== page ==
The Institute on the Environment (IonE), a Consortium member, is celebrating its tenth anniversary with a fundraiser scheduled for the evening of Thursday, Nov. 16. All proceeds support the ongoing work of IonE, a cross-disciplinary institute that focuses on solving major environmental challenges. IonE is a leader in the field of ecological economics — the science and practice of incorporating externalities and the value of nature into decision making. They foster research and engagement; entrepreneurship and leadership development; service to society; and innovative communications like their magazine Ensia

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IMAGE.klass.alexandra

Klass Weighs in on Proposed Pipeline Project

October 27, 2017

Plans for a replacement pipeline called Enbridge Line 3 is roiling conversations across Northern Minnesota. According to an article in the Duluth News Tribune, the state's "Public Utilities Commission (PUC) has to weigh the adequacy and reliability of energy supplies, decide which forecasts to trust and — if it is to approve the project — be convinced there's no better alternative." Prof. Alexandra Klass, a Consortium affiliate member, is quoted; she notes, "The position the state is taking is yes, having a new pipeline will be more efficient for Enbridge's business operations, but that's not saying it's needed for the state and citizens of Minnesota." Klass is a professor at the University of Minnesota Law School who specializes in energy and the environment. Earlier this week, protests caused the cancellation of a St. Cloud public hearing on the pipeline; to learn more, click here.

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Andres Perez

Leadership Change at Center for Animal Health and Food Safety

October 11, 2017

Prof. Andres Perez, DVM, PhD, is the new director of the Center for Animal Health and Food Safety (CAHFS), an interdisciplinary team at the University of Minnesota. The Center is coordinated by the College of Veterinary Medicine, and is a Consortium member. Perez takes over for Dr. Scott Wells, who is stepping down after serving as director and co-director for the past six years. Prof. Perez joined the College in 2014 and is a veterinary epidemiologist specializing in the prevention and control of food animal diseases. He also holds the Global Animal Health and Food Safety endowed chair. Prof. Perez notes, “CAHFS has been an effective catalyst for lasting change in the animal health and food safety sectors, and I hope to continue that success. . . . The goal is to increase CAHFS’ portfolio in areas such as policy, online education and outreach, quantitative data analysis, aquatic health, and antimicrobial resistance.”

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Deborah Swackhamer

Swackhamer to Speak on Scientific Integrity and the EPA

October 10, 2017

This Friday, Oct. 13, Deborah Swackhamer, PhD (Professor Emerita, Humphrey School of Public Affairs and School of Public Health), will discuss the federal advisory committees mandated to oversee the quality and scope of the science used by the US Environmental Protection Agency (EPA). Her talk is called "Scientific Integrity in the Balance: What's at Stake?" and will be held in 105 Cargill at 3 pm on the St. Paul campus; a remote webcast is also available here (registration required). Dr. Swackhamer is a past Chair of the EPA Science Advisory Board, and is the current Chair of the Board of Scientific Counselors, and will share first-hand knowledge of how these committees have done their work, and how they are currently being used by the new Administration. This seminar is particularly timely in light of yesterday's announcement by EPA chief Scott Pruitt that his agency is taking formal steps to repeal a rule limiting greenhouse-gas admissions that was put in place under the Obama administration. From 2002-2014, Prof. Swackhamer was the director of the Water Resources Center, a Consortium member.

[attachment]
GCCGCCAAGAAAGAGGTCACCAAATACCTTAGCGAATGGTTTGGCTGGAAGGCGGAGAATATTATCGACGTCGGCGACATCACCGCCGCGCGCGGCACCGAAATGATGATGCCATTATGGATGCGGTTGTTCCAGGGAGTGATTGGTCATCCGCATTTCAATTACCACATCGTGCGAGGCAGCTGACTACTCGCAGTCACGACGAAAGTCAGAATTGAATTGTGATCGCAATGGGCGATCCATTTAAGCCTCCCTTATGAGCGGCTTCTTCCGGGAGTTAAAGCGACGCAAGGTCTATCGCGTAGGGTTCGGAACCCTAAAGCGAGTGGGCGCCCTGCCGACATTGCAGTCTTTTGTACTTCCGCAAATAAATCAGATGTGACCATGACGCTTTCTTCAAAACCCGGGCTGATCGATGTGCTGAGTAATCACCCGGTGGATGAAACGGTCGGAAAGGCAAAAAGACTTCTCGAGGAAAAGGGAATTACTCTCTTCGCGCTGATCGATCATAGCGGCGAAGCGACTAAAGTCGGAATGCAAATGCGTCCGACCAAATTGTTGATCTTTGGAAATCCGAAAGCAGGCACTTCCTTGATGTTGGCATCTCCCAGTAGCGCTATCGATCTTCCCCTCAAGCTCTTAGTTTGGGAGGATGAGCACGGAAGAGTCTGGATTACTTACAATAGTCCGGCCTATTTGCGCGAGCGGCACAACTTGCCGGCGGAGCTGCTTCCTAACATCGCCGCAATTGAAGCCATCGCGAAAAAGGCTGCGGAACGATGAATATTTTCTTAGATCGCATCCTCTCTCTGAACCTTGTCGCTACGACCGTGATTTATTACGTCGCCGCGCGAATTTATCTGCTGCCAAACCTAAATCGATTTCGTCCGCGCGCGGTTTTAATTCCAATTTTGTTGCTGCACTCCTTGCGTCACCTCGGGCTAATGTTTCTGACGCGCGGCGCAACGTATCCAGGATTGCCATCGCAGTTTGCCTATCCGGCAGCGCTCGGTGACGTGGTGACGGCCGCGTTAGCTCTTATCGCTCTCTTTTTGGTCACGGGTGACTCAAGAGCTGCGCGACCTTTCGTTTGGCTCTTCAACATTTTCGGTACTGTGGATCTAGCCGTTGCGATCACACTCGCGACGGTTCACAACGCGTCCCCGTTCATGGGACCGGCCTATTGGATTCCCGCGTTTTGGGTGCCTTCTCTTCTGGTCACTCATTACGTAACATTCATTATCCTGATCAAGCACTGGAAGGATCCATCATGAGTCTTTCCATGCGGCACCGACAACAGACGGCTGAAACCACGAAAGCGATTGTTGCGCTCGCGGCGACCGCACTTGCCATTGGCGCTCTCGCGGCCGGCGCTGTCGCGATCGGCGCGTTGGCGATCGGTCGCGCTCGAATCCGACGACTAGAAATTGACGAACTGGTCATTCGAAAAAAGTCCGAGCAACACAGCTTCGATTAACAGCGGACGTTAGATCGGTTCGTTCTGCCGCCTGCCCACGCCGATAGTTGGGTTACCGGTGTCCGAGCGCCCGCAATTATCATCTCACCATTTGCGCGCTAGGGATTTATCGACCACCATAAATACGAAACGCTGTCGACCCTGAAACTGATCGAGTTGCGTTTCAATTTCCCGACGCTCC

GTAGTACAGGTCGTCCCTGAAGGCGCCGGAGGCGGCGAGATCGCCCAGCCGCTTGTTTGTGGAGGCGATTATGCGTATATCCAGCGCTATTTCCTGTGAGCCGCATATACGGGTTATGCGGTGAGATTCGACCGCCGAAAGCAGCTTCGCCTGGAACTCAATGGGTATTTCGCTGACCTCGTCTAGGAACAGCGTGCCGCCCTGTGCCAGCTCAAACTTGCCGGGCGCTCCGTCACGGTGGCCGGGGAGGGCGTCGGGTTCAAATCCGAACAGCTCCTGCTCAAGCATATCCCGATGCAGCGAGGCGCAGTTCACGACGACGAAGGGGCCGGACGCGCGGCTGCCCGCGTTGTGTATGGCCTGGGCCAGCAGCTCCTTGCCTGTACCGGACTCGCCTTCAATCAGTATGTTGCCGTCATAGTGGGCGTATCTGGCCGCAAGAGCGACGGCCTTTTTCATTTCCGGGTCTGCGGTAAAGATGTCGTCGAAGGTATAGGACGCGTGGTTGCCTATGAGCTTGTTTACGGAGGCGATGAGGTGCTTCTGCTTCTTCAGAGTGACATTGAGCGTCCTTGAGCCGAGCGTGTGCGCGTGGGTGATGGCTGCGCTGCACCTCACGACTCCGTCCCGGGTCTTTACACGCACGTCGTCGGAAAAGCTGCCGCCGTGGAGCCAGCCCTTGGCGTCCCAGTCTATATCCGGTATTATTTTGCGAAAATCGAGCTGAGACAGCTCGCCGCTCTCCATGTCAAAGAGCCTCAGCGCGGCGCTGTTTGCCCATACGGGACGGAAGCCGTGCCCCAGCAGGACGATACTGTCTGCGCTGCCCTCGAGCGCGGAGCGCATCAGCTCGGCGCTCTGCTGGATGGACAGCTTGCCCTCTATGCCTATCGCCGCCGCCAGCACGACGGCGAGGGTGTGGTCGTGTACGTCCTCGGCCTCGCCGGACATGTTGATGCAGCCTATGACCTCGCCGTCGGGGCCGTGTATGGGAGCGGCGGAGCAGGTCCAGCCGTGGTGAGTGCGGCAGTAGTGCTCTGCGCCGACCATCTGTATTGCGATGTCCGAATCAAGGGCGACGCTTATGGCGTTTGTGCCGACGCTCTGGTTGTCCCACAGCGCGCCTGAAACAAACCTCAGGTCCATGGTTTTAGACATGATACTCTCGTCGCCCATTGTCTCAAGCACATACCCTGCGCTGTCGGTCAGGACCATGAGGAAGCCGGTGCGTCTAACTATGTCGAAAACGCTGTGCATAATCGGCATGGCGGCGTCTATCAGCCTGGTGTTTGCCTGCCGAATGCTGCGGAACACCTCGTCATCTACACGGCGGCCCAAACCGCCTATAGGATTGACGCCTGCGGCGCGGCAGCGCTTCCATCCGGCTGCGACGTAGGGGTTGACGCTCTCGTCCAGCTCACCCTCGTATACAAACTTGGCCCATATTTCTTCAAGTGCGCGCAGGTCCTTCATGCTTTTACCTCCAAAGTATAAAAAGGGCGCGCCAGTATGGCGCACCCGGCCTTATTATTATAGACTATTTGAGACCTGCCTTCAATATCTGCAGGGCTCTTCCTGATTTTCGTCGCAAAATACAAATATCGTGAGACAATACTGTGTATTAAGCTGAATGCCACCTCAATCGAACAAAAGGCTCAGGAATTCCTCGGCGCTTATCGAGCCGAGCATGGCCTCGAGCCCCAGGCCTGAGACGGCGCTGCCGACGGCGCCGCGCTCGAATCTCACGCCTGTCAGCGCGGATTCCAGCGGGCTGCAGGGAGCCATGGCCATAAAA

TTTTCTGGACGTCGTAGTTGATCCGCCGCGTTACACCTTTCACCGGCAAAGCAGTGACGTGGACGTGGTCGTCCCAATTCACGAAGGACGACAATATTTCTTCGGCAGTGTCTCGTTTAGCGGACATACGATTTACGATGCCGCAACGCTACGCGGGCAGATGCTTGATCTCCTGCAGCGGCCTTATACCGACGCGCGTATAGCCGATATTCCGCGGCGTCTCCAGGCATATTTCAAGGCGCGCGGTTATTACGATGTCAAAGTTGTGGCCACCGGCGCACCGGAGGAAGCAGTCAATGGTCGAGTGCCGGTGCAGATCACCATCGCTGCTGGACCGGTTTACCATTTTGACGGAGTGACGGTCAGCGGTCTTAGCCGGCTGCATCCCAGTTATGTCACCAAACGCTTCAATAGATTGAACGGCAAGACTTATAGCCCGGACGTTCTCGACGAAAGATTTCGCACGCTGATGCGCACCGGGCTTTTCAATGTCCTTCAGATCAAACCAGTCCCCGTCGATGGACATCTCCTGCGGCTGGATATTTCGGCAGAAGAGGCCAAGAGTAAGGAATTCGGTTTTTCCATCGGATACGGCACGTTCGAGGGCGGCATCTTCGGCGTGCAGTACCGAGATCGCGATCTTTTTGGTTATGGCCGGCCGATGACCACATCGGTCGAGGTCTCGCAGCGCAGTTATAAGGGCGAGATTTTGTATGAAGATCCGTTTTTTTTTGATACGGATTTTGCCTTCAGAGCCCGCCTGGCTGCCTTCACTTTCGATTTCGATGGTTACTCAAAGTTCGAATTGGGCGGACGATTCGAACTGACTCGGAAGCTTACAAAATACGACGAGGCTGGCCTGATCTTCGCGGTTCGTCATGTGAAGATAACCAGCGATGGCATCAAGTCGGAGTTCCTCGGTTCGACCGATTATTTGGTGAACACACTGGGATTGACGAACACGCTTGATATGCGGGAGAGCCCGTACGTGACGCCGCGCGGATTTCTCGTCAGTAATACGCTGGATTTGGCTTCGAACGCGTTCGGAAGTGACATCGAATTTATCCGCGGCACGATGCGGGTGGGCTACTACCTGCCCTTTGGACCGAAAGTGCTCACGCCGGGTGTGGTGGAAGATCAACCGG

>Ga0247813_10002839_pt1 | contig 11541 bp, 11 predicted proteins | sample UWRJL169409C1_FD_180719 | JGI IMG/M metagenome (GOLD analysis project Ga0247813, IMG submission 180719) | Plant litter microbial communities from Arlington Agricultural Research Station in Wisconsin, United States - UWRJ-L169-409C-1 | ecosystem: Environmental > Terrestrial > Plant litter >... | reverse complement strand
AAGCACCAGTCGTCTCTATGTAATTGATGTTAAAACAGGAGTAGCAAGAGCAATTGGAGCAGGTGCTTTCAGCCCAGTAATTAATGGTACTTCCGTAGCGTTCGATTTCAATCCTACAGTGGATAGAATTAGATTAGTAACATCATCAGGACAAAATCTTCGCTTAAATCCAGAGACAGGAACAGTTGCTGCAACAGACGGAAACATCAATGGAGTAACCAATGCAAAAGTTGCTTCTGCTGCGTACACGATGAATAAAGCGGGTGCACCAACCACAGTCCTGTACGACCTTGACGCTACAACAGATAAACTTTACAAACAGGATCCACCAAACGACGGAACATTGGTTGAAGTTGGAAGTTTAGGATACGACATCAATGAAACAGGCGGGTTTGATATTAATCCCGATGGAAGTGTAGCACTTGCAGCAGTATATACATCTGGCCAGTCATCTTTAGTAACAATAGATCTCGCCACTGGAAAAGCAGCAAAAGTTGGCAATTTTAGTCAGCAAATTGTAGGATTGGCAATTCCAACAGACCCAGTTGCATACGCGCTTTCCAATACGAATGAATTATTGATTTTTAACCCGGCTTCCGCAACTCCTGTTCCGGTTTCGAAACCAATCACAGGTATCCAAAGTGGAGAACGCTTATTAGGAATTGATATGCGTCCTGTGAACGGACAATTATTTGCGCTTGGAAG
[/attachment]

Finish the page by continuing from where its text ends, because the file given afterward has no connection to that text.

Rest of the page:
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Viewfinder

Registration is Open for Mini Bioethics Academy

September 20, 2017

The Center for Bioethics, a Consortium member, is hosting a three-part Mini Bioethics Academy that will explore issues at the intersection of ethics, science and society. The series kicks off on Oct. 11 with a session on the effect of meaningless work on our health and lives, presented by affiliate faculty member Christopher Michaelson (Opus College of Business, University of St. Thomas). On Oct. 18 the topic will be food justice and bioethics, with Michelle Horovitz and Princess Titus (Appetite For Change). The final seminar, on the ethics of environmentally responsible health care, will be held on Oct. 25; the speaker will be affiliate faculty member Andrew Jameton (emeritus, University of Nebraska Medical Center). The Academy is open to anyone interested in learning more about bioethics; attendees can choose to come to all three sessions or select those that are of interest. Learn more and register here

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M is for Microbe logo

BTI Launches M is for Microbe Lab Contest

September 18, 2017

The Biotechnology Institute (BTI), a Consortium member, has announced a competition in which participating labs will grow fungi, bacteria or algae in the shape of the U's block M. Any undergraduate student, graduate student, postdoc, or faculty member in a BTI lab is eligible to win "bragging rights and a $300 gift certificate" to buy lunch for the lab. The contest runs until Dec. 15, 2017 and requires contenders to share their results on Twitter. To learn more or enter, click here

Lecture

Lecture

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The confluence of the Mississippi and Minnesota rivers

Gulf "Dead Zone" Highlights Downstream Effects of Polluted Water from the Upper Midwest

August 7, 2017

Improving water quality throughout Minnesota has been the focus of ongoing efforts by organizations like the Water Resources Center (WRC), a Consortium member. An article from Minnesota Public Radio lays out potential solutions, referring to a recent report by the WRC "that recommends strategies like better regulation of farm drainage systems and moving away from planting corn and soybeans to perennial crops." Fertilizers like nitrogen and phosphorus from Midwestern farm fields wash into the Mississippi River and other watersheds, causing contamination. Road salt and golf course runoff are also among the culprits. One dramatic outcome is this summer's largest-ever "dead zone" downstream in the Gulf of Mexico, an area the size of New Jersey "where water doesn't have enough oxygen for fish to survive," according to NPR. Don Scavia, a researcher at the University of Michigan, "describes it as a kind of hidden environmental disaster. 'You know, it's 8,000 square miles of no oxygen. That can't be good!'" One example of an effective solution that Scavia points to is mandatory limits on nutrient pollution in Chesapeake Bay, which have helped the bay begin to recover since being put in place in 2010.